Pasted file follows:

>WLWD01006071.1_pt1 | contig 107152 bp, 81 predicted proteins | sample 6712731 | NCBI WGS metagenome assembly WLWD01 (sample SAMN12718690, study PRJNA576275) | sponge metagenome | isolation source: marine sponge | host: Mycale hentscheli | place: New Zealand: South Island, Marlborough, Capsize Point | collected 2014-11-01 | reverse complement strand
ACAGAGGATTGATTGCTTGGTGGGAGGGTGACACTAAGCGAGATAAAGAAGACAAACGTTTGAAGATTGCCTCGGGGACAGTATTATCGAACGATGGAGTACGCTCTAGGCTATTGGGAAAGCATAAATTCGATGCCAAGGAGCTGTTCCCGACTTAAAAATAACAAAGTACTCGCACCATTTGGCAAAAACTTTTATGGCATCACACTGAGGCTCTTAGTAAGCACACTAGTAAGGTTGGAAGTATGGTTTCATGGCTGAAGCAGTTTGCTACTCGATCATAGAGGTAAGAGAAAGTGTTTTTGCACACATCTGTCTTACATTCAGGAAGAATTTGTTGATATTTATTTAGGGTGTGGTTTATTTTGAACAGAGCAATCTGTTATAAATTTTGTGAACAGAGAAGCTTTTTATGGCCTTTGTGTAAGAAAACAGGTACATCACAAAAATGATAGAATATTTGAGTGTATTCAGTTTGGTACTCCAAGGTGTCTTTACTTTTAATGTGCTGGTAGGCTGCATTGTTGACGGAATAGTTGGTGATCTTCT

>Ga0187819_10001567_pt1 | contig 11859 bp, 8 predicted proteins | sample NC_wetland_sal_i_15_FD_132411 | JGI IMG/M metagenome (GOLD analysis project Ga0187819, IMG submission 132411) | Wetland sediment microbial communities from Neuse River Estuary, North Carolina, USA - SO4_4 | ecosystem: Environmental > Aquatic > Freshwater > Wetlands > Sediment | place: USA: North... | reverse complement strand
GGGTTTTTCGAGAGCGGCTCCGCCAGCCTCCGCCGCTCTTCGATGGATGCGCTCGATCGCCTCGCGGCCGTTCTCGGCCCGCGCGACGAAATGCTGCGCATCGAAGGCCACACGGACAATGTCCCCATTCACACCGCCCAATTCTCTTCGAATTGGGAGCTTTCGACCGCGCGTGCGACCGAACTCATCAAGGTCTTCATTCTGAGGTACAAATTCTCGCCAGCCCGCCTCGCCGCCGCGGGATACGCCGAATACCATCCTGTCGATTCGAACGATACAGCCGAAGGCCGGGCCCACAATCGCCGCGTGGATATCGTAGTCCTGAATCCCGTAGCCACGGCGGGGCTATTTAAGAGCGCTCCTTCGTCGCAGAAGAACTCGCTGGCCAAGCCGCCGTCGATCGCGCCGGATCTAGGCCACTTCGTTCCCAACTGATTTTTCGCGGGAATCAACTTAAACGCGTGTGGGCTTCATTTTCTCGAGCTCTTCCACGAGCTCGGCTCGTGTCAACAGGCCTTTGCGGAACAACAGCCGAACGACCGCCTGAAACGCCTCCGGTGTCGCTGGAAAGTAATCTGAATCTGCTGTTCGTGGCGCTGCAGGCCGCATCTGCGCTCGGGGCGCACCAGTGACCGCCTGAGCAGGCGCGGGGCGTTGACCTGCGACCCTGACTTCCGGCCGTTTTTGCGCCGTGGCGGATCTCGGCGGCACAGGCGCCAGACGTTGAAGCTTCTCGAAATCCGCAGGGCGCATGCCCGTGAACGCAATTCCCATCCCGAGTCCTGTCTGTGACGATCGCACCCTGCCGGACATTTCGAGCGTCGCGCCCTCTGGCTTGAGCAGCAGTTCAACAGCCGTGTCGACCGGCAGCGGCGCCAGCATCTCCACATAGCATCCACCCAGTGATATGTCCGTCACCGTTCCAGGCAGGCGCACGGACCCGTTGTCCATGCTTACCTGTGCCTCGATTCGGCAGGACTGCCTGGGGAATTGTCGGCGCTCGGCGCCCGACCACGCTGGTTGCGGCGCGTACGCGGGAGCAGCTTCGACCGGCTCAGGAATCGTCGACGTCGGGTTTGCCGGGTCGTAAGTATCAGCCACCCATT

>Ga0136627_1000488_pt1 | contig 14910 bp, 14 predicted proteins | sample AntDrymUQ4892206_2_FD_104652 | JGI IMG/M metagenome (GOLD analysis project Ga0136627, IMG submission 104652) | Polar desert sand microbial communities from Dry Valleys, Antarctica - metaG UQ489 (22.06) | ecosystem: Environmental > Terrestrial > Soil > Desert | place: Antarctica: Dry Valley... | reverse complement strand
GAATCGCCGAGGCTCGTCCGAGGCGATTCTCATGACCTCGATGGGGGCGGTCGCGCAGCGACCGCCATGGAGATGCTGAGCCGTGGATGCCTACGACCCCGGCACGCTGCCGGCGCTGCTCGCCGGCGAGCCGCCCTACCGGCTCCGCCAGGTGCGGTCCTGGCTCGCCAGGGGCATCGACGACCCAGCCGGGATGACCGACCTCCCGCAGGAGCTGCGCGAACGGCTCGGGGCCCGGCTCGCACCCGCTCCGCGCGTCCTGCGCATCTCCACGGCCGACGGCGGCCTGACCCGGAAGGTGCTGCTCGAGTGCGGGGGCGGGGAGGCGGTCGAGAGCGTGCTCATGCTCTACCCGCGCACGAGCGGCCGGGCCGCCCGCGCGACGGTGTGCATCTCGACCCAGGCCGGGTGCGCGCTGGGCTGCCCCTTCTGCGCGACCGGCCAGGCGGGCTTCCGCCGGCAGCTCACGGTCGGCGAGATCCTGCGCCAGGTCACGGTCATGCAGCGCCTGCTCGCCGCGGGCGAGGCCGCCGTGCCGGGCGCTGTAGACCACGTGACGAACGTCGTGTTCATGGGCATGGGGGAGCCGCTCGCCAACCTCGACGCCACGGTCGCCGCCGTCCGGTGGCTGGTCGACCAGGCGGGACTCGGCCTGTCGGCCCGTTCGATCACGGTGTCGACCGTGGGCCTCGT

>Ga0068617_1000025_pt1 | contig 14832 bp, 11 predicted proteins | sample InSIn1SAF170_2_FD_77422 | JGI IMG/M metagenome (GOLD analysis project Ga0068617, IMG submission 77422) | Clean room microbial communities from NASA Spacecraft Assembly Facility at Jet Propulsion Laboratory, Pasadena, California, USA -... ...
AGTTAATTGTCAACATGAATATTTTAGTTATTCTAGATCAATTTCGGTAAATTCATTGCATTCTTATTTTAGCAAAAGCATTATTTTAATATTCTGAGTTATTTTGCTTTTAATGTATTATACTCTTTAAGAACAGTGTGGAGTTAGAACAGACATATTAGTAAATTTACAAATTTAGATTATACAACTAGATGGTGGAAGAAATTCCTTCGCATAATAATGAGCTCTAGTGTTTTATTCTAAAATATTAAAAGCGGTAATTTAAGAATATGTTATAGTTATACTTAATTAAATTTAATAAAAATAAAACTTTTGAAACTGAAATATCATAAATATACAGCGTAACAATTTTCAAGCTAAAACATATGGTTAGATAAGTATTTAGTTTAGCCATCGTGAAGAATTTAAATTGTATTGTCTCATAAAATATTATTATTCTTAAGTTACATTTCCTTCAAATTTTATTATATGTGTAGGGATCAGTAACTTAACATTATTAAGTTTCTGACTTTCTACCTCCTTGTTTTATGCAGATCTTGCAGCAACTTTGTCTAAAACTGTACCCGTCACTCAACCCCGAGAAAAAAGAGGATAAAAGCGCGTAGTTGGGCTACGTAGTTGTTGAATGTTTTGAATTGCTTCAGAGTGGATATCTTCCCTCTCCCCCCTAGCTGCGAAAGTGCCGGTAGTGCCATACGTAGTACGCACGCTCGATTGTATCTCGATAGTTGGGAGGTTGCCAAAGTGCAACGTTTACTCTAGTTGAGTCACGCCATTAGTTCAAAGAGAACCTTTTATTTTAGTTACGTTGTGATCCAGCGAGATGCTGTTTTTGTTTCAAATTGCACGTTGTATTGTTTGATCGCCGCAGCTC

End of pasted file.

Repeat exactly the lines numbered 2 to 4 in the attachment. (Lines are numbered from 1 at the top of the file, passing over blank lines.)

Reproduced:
ACAGAGGATTGATTGCTTGGTGGGAGGGTGACACTAAGCGAGATAAAGAAGACAAACGTTTGAAGATTGCCTCGGGGACAGTATTATCGAACGATGGAGTACGCTCTAGGCTATTGGGAAAGCATAAATTCGATGCCAAGGAGCTGTTCCCGACTTAAAAATAACAAAGTACTCGCACCATTTGGCAAAAACTTTTATGGCATCACACTGAGGCTCTTAGTAAGCACACTAGTAAGGTTGGAAGTATGGTTTCATGGCTGAAGCAGTTTGCTACTCGATCATAGAGGTAAGAGAAAGTGTTTTTGCACACATCTGTCTTACATTCAGGAAGAATTTGTTGATATTTATTTAGGGTGTGGTTTATTTTGAACAGAGCAATCTGTTATAAATTTTGTGAACAGAGAAGCTTTTTATGGCCTTTGTGTAAGAAAACAGGTACATCACAAAAATGATAGAATATTTGAGTGTATTCAGTTTGGTACTCCAAGGTGTCTTTACTTTTAATGTGCTGGTAGGCTGCATTGTTGACGGAATAGTTGGTGATCTTCT

>Ga0187819_10001567_pt1 | contig 11859 bp, 8 predicted proteins | sample NC_wetland_sal_i_15_FD_132411 | JGI IMG/M metagenome (GOLD analysis project Ga0187819, IMG submission 132411) | Wetland sediment microbial communities from Neuse River Estuary, North Carolina, USA - SO4_4 | ecosystem: Environmental > Aquatic > Freshwater > Wetlands > Sediment | place: USA: North... | reverse complement strand
GGGTTTTTCGAGAGCGGCTCCGCCAGCCTCCGCCGCTCTTCGATGGATGCGCTCGATCGCCTCGCGGCCGTTCTCGGCCCGCGCGACGAAATGCTGCGCATCGAAGGCCACACGGACAATGTCCCCATTCACACCGCCCAATTCTCTTCGAATTGGGAGCTTTCGACCGCGCGTGCGACCGAACTCATCAAGGTCTTCATTCTGAGGTACAAATTCTCGCCAGCCCGCCTCGCCGCCGCGGGATACGCCGAATACCATCCTGTCGATTCGAACGATACAGCCGAAGGCCGGGCCCACAATCGCCGCGTGGATATCGTAGTCCTGAATCCCGTAGCCACGGCGGGGCTATTTAAGAGCGCTCCTTCGTCGCAGAAGAACTCGCTGGCCAAGCCGCCGTCGATCGCGCCGGATCTAGGCCACTTCGTTCCCAACTGATTTTTCGCGGGAATCAACTTAAACGCGTGTGGGCTTCATTTTCTCGAGCTCTTCCACGAGCTCGGCTCGTGTCAACAGGCCTTTGCGGAACAACAGCCGAACGACCGCCTGAAACGCCTCCGGTGTCGCTGGAAAGTAATCTGAATCTGCTGTTCGTGGCGCTGCAGGCCGCATCTGCGCTCGGGGCGCACCAGTGACCGCCTGAGCAGGCGCGGGGCGTTGACCTGCGACCCTGACTTCCGGCCGTTTTTGCGCCGTGGCGGATCTCGGCGGCACAGGCGCCAGACGTTGAAGCTTCTCGAAATCCGCAGGGCGCATGCCCGTGAACGCAATTCCCATCCCGAGTCCTGTCTGTGACGATCGCACCCTGCCGGACATTTCGAGCGTCGCGCCCTCTGGCTTGAGCAGCAGTTCAACAGCCGTGTCGACCGGCAGCGGCGCCAGCATCTCCACATAGCATCCACCCAGTGATATGTCCGTCACCGTTCCAGGCAGGCGCACGGACCCGTTGTCCATGCTTACCTGTGCCTCGATTCGGCAGGACTGCCTGGGGAATTGTCGGCGCTCGGCGCCCGACCACGCTGGTTGCGGCGCGTACGCGGGAGCAGCTTCGACCGGCTCAGGAATCGTCGACGTCGGGTTTGCCGGGTCGTAAGTATCAGCCACCCATT